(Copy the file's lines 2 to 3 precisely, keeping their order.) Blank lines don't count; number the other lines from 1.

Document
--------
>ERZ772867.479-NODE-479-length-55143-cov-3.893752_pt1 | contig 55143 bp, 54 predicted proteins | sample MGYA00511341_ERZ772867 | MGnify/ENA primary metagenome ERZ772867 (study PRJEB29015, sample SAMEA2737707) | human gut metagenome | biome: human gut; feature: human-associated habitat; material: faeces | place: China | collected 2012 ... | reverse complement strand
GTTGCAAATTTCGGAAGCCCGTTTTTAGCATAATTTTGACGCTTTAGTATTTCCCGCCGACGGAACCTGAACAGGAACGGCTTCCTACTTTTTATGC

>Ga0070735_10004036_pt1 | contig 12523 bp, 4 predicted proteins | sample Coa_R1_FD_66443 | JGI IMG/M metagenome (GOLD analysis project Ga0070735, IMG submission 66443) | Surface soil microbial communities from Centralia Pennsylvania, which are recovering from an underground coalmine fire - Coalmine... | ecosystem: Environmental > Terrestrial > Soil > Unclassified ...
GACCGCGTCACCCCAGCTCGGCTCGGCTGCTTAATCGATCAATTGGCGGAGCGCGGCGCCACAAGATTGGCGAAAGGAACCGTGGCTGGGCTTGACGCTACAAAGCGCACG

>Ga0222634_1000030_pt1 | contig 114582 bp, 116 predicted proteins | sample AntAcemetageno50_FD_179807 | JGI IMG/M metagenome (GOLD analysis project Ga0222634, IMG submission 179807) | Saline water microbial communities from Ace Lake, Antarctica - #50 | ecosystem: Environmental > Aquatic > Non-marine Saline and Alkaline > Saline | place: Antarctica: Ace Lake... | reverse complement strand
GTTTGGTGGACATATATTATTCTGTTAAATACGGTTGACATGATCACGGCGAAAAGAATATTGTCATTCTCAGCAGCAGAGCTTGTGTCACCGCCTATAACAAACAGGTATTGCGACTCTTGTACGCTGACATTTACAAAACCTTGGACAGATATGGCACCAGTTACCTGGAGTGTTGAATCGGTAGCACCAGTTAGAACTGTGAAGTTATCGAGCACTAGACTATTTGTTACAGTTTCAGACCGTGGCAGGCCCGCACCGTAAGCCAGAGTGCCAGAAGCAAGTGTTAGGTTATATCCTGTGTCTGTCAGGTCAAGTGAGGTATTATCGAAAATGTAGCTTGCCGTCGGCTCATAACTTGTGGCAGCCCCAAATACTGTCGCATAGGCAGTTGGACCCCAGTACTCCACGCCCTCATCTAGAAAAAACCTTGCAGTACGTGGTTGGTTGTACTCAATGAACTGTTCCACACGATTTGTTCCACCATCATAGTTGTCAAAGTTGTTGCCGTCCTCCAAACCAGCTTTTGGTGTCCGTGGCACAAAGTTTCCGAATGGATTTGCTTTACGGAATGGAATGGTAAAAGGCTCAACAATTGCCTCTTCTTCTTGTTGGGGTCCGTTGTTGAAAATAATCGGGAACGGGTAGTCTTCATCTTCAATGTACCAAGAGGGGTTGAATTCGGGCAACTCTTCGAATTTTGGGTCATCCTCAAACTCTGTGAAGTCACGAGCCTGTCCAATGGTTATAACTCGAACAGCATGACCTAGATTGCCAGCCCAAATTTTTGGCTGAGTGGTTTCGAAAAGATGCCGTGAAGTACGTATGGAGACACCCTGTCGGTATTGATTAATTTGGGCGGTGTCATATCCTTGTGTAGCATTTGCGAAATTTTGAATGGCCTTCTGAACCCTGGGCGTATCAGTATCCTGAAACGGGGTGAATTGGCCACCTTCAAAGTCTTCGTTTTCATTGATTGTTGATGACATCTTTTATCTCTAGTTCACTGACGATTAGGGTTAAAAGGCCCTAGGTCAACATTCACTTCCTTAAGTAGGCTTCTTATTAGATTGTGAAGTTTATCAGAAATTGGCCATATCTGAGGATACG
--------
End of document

GTTGCAAATTTCGGAAGCCCGTTTTTAGCATAATTTTGACGCTTTAGTATTTCCCGCCGACGGAACCTGAACAGGAACGGCTTCCTACTTTTTATGC

>Ga0070735_10004036_pt1 | contig 12523 bp, 4 predicted proteins | sample Coa_R1_FD_66443 | JGI IMG/M metagenome (GOLD analysis project Ga0070735, IMG submission 66443) | Surface soil microbial communities from Centralia Pennsylvania, which are recovering from an underground coalmine fire - Coalmine... | ecosystem: Environmental > Terrestrial > Soil > Unclassified ...